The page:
The remaining question is how the barricading, the quarantining, will be carried out. Will it be a full-scale effort to seal off these neighborhoods effectively? If so, it will require massive resources and massive intrusions on our civil liberties, because that is what an occupation demands. Or will only one or two streets into a neighborhood be cordoned off at any time, exposing the whole initiative as being merely symbolic, nothing more than a publicity stunt that was never intended as a serious pacification measure?

All materials about the so-called “Neighborhood Safety Zones” — including the final revised version of the MPD Special Order establishing the Initiative and the MPD Lesson Plan given to police officers manning the barricades — are available at

Gary Imhoff


Uncovered Bodies
Tolu Tolu,

Three young men were shot at the mouth of Holbrook Street and Florida Avenue, NE, on Saturday, May 31, around 4:00 a.m. Their bodies were left uncovered and in plain view until at least 10:00 a.m. I have never seen this situation before.

The Engine 10 Firehouse had secretly closed the week before. I question whether that had anything to do both with their not being saved and with their bodies’ being left exposed for at least four hours.


Political Prose
Fred Bohrer,

Politics and Prose has long been a great resource in DC, one especially attuned to progressive politics, and presenting a variety of viewpoints. I’ve been going there for the nineteen years I’ve lived here for books, records and its virtually nightly array of speakers. Alas, it has just done something deplorable. Carla Cohen, the co-owner, has invited and then abruptly disinvited an important speaker. Saree Makdisi is a UCLA professor whose Palestine Inside Out: An Everyday Occupation describes a fundamental aspect of the current situation between Israel and Palestine. It is endorsed by Bishop Desmond Tutu, Howard Zinn (who I believe has himself spoken at Politics and Prose), and a number of others. This hardly seems responsible as policy. It is especially sad from a place that has otherwise been willing entertain a long list of speakers who bring new viewpoints and perhaps controversy within the context of meaningful debate. Why are they suddenly afraid? Why this sudden intolerance from a place which has worked hard to develop a reputation for seriousness and even enlightenment? At the very least, the bookstore owes us an explanation.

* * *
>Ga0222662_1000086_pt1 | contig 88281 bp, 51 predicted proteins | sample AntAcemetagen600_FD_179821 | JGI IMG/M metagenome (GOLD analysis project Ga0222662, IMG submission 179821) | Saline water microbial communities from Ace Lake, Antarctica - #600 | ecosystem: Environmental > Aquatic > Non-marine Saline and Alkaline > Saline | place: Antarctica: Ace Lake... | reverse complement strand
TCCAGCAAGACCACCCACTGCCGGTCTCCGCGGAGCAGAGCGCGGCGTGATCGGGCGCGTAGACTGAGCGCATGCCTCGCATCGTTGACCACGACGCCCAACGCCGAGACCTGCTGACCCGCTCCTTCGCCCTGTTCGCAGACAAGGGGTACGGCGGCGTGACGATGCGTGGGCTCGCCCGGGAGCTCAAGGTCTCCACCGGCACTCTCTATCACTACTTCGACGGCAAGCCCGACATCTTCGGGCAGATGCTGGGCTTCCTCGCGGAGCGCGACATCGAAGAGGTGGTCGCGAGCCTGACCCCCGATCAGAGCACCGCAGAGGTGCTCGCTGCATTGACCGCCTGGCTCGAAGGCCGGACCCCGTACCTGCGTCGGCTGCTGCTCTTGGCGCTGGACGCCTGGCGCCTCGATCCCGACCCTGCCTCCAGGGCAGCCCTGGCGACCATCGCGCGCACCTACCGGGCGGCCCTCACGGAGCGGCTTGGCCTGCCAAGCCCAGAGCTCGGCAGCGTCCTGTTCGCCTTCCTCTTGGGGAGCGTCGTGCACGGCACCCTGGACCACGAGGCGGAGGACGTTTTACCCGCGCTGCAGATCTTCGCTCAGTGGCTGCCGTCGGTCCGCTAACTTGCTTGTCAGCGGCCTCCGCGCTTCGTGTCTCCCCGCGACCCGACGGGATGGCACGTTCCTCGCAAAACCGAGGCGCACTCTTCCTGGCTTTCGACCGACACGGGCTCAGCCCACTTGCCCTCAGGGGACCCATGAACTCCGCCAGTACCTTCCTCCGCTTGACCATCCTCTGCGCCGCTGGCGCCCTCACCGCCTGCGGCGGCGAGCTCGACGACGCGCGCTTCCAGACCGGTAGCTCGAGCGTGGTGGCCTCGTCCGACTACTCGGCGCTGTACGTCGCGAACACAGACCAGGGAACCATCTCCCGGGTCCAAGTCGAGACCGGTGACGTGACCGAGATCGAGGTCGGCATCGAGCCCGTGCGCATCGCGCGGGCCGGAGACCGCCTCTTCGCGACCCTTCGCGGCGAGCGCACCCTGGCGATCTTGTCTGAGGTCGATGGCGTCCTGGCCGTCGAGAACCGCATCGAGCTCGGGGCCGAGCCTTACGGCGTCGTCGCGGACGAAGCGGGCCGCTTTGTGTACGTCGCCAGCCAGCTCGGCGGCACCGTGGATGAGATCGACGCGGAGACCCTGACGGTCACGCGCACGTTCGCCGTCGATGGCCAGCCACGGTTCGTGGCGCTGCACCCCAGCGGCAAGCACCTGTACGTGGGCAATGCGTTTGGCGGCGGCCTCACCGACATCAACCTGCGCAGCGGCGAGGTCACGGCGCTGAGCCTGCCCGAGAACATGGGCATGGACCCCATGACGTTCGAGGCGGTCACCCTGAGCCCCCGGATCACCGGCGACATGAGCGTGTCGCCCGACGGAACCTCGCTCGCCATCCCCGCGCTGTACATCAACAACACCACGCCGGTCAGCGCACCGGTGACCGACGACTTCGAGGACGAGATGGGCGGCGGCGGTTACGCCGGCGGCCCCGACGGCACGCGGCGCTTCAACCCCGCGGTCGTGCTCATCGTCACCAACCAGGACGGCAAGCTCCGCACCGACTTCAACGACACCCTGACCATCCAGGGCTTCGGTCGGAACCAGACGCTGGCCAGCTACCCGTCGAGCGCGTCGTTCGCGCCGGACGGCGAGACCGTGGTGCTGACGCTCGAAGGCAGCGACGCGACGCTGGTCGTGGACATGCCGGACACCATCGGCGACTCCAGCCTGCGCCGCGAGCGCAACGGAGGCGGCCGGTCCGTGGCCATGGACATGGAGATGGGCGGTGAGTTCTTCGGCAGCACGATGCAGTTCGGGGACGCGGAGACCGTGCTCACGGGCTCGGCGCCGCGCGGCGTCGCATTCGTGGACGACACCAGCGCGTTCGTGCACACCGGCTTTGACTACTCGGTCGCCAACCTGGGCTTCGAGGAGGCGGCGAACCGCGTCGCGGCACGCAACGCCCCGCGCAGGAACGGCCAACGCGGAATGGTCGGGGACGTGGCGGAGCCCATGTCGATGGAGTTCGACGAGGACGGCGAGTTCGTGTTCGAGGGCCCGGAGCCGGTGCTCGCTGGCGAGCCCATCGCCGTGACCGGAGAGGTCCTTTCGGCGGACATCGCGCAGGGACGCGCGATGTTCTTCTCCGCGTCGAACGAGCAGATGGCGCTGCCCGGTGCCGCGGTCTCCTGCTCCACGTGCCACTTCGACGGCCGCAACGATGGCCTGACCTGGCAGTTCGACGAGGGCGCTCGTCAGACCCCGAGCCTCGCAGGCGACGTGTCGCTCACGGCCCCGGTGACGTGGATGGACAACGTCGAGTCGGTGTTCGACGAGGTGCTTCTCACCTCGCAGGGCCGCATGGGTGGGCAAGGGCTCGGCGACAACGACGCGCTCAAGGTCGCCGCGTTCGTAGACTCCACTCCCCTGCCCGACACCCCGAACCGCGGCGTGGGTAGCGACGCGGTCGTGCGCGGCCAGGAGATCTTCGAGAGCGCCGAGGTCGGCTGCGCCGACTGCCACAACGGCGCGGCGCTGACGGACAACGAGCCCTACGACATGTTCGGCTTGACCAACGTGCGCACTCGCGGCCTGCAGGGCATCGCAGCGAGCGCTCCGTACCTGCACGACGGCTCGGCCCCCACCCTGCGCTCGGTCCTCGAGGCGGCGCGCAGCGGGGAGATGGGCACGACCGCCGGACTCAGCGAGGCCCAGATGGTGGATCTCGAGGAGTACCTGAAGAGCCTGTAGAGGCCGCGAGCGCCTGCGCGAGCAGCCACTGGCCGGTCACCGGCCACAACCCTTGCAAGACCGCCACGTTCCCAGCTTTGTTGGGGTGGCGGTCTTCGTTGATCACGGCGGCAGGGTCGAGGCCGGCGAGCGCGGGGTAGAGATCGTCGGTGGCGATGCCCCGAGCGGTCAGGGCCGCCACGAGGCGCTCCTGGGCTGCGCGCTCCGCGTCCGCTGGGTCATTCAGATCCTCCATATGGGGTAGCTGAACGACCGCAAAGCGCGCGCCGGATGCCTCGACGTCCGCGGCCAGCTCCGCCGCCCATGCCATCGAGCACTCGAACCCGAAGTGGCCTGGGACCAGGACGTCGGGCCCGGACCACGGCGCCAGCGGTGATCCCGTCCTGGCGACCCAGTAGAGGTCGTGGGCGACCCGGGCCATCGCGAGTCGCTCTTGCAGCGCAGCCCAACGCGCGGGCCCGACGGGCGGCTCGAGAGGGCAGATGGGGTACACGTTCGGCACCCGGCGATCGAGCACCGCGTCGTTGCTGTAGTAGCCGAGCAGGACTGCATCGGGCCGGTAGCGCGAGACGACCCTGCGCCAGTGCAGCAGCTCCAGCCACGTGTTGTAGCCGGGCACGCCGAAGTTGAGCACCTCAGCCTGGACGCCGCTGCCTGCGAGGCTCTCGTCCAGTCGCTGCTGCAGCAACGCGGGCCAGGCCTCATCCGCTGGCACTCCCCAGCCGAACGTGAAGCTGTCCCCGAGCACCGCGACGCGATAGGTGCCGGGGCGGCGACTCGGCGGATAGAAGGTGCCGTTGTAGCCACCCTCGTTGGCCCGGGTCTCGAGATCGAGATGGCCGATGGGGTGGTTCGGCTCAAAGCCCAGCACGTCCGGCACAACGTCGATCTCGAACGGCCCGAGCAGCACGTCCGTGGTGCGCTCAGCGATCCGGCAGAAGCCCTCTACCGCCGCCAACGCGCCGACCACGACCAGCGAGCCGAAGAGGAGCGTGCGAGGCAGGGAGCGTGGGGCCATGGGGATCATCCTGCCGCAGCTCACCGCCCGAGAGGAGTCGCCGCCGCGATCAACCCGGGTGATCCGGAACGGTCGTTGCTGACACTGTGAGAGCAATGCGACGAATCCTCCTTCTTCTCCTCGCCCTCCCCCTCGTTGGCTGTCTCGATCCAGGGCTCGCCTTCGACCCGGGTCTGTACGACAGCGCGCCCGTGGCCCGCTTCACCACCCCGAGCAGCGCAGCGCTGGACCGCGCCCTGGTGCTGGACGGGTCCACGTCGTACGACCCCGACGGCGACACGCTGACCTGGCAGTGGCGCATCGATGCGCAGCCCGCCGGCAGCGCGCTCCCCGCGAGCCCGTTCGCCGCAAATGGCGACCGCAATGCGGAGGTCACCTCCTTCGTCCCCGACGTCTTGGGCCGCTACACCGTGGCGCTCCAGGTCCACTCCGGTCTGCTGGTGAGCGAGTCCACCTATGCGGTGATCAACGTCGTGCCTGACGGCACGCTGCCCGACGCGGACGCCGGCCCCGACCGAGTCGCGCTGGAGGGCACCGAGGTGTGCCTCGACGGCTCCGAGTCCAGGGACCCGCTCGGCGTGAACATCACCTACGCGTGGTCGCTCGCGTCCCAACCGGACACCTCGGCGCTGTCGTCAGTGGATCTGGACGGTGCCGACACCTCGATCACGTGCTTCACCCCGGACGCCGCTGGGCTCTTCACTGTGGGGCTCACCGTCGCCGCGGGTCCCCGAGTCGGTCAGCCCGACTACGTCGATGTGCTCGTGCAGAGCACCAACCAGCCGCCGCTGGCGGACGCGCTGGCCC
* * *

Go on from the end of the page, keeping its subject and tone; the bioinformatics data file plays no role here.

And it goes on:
[Today’s Washington Post has articles about this event by both Saree Makdisi ( and Carla Cohen (] — Gary Imhoff


Fireworks Redux
Bob Evans, Southwest Waterfront,

Obviously we live in very different parts of the city. Where I live the firework spectaculars begin about now (as soon as they go on sale) and go on almost nightly until the supply is exhausted (around mid-July). I am not talking about sprinklers or fire snakes (which I would be totally unaware of) but cherry bombs, Roman candles, fire crackers, and other so-called banned fireworks. I have witnessed from my bedroom windows some very good theatrical displays that rival the Mall’s Fourth of July presentations in both height and sound, if not brilliance. Sleep is often impossible until at least midnight and the worry is always there that one will land on my roof and start a fire. I have often had to clean off spent fire crackers from my balcony and back yard the next day after such a show.